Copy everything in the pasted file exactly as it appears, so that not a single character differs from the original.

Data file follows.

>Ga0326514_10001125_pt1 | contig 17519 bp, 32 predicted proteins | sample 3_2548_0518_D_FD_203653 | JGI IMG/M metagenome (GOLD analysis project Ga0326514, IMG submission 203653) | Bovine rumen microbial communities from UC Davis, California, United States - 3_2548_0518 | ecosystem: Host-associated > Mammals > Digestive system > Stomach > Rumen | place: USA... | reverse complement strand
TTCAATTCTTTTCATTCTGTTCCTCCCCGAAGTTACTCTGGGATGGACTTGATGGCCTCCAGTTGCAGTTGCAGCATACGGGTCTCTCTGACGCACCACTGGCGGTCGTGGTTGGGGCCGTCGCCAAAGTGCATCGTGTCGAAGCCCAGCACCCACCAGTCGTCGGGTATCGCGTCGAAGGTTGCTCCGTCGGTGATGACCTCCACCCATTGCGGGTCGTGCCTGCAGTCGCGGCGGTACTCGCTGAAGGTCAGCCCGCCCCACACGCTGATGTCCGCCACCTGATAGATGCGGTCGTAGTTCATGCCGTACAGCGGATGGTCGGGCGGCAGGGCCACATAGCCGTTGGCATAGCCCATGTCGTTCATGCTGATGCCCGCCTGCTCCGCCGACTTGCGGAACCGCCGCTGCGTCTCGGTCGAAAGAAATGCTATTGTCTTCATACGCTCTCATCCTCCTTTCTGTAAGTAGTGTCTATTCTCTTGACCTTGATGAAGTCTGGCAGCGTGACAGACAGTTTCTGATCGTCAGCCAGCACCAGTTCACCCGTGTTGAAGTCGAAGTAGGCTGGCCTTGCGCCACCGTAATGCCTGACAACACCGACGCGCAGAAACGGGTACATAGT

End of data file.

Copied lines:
>Ga0326514_10001125_pt1 | contig 17519 bp, 32 predicted proteins | sample 3_2548_0518_D_FD_203653 | JGI IMG/M metagenome (GOLD analysis project Ga0326514, IMG submission 203653) | Bovine rumen microbial communities from UC Davis, California, United States - 3_2548_0518 | ecosystem: Host-associated > Mammals > Digestive system > Stomach > Rumen | place: USA... | reverse complement strand
TTCAATTCTTTTCATTCTGTTCCTCCCCGAAGTTACTCTGGGATGGACTTGATGGCCTCCAGTTGCAGTTGCAGCATACGGGTCTCTCTGACGCACCACTGGCGGTCGTGGTTGGGGCCGTCGCCAAAGTGCATCGTGTCGAAGCCCAGCACCCACCAGTCGTCGGGTATCGCGTCGAAGGTTGCTCCGTCGGTGATGACCTCCACCCATTGCGGGTCGTGCCTGCAGTCGCGGCGGTACTCGCTGAAGGTCAGCCCGCCCCACACGCTGATGTCCGCCACCTGATAGATGCGGTCGTAGTTCATGCCGTACAGCGGATGGTCGGGCGGCAGGGCCACATAGCCGTTGGCATAGCCCATGTCGTTCATGCTGATGCCCGCCTGCTCCGCCGACTTGCGGAACCGCCGCTGCGTCTCGGTCGAAAGAAATGCTATTGTCTTCATACGCTCTCATCCTCCTTTCTGTAAGTAGTGTCTATTCTCTTGACCTTGATGAAGTCTGGCAGCGTGACAGACAGTTTCTGATCGTCAGCCAGCACCAGTTCACCCGTGTTGAAGTCGAAGTAGGCTGGCCTTGCGCCACCGTAATGCCTGACAACACCGACGCGCAGAAACGGGTACATAGT